Clinton urges Croats to end election boycott

Bosnia: The US fears Muslim-Croat federation is in danger of falling apart over Mostar poll
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President Bill Clinton is expected to tell Croatia's leaders today that they must help abolish a separatist Croat mini-state in Bosnia and stop the Croat boycott of the municipal council in the divided city of Mostar.

The Clinton administration has summoned Croatia's President, Franjo Tudjman, and his foreign and defence ministers to Washington to spell out that Croatia will pay a price if it continues to undermine key provisions of last year's Dayton peace settlement for Bosnia.

"We've already told the Croats we're not going to let them get away with this boycott, that their behaviour in Bosnia will shape their future ties with the West, on whom they must rely for economic development," a senior US official said. "We've told Tudjman that if the [Muslim-Croat] federation falls apart and he is the reason, if he makes any attempt to annex part of Bosnia, Croatia will be an international pariah."

US negotiators brokered a deal on Wednesday under which Bosnian Croat leaders committed themselves to abolish once and for all their state of Herzeg-Bosnia. The rogue entity, a Croat mirror image of the Bosnian Serb republic, should have been dissolved under the Dayton terms, but it has survived with thinly-disguised support from Mr Tudjman.

Since even the most solemn promises often turn out to mean nothing in former Yugoslavia, US officials suspect that the Bosnian Croats will not honour their latest commitment unless Mr Tudjman comes under pressure to bring them into line.

Croat nationalists established Herzeg-Bosnia in 1992, and since then the territory has been little more than an appendage of Croatia. It uses the Croatian flag and currency, and its ruling party is a satellite of Mr Tudjman's Croatian Democratic Union (HDZ).

Under the deal brokered by John Kornblum, the US mediator, Bosnian Muslim and Bosnian Croat leaders have until 8 August to set up power-sharing institutions for the Muslim-Croat federation, which occupies 51 per cent of Bosnia.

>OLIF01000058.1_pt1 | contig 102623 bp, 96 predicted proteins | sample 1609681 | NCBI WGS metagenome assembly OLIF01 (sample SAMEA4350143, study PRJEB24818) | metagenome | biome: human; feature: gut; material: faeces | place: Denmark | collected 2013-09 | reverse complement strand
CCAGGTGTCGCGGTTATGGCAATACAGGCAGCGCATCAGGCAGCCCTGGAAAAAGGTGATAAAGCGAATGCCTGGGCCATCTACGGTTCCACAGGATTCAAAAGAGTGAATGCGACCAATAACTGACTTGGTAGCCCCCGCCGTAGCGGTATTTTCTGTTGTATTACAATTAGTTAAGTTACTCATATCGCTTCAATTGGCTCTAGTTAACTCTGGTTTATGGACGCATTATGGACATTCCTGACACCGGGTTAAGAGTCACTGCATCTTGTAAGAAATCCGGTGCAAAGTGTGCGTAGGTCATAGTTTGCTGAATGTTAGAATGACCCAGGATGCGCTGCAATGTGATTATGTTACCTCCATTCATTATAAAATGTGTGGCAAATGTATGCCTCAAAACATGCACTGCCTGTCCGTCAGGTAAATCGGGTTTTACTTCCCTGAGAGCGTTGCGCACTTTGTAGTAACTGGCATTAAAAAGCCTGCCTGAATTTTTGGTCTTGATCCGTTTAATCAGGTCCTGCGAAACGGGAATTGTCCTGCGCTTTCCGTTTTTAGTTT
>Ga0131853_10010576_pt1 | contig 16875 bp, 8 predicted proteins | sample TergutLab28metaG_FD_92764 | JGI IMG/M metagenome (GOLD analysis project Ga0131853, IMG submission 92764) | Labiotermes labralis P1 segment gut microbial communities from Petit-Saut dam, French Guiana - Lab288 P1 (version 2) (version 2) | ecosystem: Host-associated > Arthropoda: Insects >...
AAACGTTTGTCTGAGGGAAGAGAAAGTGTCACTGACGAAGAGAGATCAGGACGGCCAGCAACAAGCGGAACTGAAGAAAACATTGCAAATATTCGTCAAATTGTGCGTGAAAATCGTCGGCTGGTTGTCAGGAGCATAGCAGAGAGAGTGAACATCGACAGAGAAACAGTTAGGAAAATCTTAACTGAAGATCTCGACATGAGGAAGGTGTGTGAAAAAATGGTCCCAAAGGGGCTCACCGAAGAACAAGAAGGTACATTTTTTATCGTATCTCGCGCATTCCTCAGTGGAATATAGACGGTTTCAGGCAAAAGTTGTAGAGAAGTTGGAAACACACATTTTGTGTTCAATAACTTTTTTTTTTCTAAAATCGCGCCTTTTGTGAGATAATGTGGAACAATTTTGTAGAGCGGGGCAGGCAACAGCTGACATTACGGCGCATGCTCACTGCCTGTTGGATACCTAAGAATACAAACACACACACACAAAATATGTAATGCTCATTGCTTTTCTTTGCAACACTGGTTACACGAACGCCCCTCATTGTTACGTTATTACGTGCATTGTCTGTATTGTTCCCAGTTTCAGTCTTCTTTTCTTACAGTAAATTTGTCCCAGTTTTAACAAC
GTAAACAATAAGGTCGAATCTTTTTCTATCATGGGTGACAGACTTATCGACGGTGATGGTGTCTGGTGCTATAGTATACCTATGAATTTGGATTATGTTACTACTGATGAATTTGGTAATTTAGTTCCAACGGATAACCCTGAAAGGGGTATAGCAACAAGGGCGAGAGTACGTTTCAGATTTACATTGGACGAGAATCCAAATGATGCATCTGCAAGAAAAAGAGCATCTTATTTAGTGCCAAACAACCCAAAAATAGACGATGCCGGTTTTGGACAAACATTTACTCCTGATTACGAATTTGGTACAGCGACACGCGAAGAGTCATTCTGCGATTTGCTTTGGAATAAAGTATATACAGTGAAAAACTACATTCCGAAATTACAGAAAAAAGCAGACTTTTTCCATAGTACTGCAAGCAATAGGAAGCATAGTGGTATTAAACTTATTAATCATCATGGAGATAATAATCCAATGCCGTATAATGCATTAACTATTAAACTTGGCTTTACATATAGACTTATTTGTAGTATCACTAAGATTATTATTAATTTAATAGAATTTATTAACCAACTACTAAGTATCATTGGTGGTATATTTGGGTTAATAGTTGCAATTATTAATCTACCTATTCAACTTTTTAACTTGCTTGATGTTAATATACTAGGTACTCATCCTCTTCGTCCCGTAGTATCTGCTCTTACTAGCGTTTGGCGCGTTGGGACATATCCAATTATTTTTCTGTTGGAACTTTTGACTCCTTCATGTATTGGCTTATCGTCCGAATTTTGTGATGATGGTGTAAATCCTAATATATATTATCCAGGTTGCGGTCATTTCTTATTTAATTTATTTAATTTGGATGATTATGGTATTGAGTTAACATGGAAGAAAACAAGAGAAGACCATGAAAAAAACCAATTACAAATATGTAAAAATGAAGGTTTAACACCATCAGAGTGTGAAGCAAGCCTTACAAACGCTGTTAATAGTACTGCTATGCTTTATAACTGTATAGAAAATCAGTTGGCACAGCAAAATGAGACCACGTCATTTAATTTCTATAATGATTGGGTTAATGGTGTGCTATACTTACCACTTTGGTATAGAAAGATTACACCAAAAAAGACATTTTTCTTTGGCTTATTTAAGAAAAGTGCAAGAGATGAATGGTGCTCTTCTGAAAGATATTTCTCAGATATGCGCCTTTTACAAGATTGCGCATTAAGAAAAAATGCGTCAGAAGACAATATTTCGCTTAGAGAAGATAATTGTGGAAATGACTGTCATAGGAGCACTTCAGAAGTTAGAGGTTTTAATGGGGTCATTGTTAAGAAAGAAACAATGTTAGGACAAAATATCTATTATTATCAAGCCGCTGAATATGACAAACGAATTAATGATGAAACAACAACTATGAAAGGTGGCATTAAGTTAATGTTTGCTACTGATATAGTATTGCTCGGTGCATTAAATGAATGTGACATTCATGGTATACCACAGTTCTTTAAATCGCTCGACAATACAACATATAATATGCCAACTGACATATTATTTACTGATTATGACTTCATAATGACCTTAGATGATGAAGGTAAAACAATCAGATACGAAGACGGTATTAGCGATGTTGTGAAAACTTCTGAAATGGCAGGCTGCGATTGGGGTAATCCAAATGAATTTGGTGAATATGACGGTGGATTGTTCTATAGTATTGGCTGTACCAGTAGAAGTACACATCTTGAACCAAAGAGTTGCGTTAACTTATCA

These institutions, designed to prevent a three-way partition of Bosnia into Muslim, Croat and Serb areas, are to start operating after Bosnia's first post-war general elections on 14 September.

Despite the apparent progress on abolishing Herzeg-Bosnia, US negotiators are finding it difficult to extract a pledge from Mr Tudjman and his Bosnian Croat clients to end the division of Mostar. The city is split into a Muslim-held eastern sector and a western sector that US and European officials say is under the control of Croat nationalists, war profiteers and gangsters.

The Bosnian Croats, who regard Mostar as the capital of Herzeg-Bosnia, narrowly lost municipal elections to their Muslim rivals on 30 June. They have refused to recognise the results and take up their seats in the city council, thereby perpetuating Mostar's division and keeping alive their hopes of maintaining a distinct Croat political unit in Bosnia.

US officials discussed the Mostar crisis with Mr Tudjman in Zagreb on Wednesday and found him in uncompromising mood. However, he is likely to be more conciliatory with Mr Clinton as he attaches great importance to the US-Croatian relationship.

The EU has administered Mostar since 1994 but has made no progress towards ending its division. The present administrator, Sir Martin Garrod, has told the Bosnian Croats that the EU will pull out on Sunday unless they join the city council, but they greeted his warning with scorn.

Western governments regard it as essential that the Croats recognise the Mostar election results and end their council boycott if next month's all-Bosnian elections are to look credible.

Bosnia's Muslim-led government contends that the polls will not be free and fair because both Bosnian Serbs and Bosnian Croats are hostile to the central purpose of the elections. That is to uphold the principle that Bosnia is a single state, even if split into Muslim-Croat and Serb zones.